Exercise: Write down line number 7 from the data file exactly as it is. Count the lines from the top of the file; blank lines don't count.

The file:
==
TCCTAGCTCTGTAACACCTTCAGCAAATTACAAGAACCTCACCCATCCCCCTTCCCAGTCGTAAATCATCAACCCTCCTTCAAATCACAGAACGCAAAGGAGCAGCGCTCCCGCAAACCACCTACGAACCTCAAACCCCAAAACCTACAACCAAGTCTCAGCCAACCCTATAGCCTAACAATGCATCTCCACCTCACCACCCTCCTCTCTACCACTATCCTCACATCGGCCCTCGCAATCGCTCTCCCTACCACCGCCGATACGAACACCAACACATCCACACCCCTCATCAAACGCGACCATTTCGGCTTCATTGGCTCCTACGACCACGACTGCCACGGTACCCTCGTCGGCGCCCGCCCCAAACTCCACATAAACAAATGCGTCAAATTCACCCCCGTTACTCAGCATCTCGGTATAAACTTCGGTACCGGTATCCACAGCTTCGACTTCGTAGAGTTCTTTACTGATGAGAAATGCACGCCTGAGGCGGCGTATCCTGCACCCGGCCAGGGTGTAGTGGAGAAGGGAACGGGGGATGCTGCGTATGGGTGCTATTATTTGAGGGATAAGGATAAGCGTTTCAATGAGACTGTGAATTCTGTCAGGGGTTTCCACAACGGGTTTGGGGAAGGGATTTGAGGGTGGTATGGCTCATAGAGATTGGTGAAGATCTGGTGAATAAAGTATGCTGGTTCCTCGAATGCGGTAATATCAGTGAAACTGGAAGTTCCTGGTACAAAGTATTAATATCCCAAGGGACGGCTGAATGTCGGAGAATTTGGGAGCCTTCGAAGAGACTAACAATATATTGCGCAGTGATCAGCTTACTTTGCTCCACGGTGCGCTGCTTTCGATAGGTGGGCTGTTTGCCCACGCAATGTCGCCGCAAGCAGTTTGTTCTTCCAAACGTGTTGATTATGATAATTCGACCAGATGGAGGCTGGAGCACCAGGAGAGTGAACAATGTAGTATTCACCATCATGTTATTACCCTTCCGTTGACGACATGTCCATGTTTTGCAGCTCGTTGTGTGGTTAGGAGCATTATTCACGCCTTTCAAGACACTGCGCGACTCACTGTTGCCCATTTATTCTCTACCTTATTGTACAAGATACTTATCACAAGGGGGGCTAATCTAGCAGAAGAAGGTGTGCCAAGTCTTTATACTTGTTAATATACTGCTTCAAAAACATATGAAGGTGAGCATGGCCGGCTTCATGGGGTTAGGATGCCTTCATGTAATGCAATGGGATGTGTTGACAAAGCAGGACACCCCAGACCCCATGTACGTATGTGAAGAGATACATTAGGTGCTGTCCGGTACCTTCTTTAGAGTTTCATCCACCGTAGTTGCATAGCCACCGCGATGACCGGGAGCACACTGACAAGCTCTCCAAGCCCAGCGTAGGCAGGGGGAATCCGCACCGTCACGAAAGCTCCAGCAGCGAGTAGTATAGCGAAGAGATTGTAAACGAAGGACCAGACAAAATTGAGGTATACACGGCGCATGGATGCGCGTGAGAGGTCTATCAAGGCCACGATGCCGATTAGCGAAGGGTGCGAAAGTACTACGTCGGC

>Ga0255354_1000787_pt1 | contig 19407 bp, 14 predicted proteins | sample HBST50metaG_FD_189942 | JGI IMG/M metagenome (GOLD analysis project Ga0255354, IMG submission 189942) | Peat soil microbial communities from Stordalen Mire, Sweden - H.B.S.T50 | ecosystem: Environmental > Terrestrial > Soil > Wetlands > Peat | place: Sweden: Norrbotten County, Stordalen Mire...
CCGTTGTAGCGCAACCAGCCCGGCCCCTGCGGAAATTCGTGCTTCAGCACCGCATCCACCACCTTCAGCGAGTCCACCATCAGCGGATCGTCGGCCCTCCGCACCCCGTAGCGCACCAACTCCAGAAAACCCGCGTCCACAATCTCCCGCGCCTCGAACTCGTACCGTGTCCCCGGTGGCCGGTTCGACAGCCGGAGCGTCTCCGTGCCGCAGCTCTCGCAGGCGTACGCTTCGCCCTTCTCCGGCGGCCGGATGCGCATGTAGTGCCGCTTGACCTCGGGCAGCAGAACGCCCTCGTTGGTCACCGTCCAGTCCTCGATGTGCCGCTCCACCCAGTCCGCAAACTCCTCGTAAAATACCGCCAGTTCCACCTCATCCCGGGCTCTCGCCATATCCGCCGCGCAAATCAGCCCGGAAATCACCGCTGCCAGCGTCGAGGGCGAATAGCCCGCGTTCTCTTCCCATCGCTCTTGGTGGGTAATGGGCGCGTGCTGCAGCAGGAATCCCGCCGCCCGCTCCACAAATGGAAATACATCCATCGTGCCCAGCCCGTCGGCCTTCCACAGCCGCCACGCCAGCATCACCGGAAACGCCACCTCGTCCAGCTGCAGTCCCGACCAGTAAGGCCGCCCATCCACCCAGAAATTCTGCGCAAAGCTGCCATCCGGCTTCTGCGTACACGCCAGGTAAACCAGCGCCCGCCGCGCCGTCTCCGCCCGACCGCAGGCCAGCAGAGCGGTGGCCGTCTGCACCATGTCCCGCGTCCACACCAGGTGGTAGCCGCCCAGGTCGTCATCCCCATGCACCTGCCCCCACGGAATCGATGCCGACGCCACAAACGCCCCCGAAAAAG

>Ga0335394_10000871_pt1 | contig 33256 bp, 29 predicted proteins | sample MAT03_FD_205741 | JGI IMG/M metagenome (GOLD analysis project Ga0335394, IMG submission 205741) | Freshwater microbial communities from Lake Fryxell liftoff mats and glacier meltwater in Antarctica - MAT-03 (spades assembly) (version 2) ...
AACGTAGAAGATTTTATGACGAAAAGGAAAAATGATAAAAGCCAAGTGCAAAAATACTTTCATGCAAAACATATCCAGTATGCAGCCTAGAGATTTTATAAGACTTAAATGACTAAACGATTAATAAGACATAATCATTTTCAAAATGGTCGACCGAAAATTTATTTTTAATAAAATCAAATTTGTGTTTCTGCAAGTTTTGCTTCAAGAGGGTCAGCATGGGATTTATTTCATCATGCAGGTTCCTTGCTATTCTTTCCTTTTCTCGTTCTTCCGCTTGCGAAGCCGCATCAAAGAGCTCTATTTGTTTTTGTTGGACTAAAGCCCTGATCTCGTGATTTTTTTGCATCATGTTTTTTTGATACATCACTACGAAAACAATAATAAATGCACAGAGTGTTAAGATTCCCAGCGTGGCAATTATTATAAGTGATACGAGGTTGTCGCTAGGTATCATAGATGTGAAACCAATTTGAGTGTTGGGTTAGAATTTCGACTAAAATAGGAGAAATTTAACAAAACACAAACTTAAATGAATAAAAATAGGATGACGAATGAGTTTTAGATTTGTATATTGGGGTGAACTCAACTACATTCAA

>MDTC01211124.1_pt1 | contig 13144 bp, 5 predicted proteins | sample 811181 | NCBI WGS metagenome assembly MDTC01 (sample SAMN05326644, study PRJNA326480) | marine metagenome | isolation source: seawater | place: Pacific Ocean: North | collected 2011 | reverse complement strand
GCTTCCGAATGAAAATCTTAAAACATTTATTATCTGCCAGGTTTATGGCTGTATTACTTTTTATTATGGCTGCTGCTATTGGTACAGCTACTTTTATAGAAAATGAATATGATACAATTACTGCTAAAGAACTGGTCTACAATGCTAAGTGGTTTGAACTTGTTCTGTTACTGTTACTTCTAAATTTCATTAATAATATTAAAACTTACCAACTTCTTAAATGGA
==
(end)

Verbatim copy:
GCTTCCGAATGAAAATCTTAAAACATTTATTATCTGCCAGGTTTATGGCTGTATTACTTTTTATTATGGCTGCTGCTATTGGTACAGCTACTTTTATAGAAAATGAATATGATACAATTACTGCTAAAGAACTGGTCTACAATGCTAAGTGGTTTGAACTTGTTCTGTTACTGTTACTTCTAAATTTCATTAATAATATTAAAACTTACCAACTTCTTAAATGGA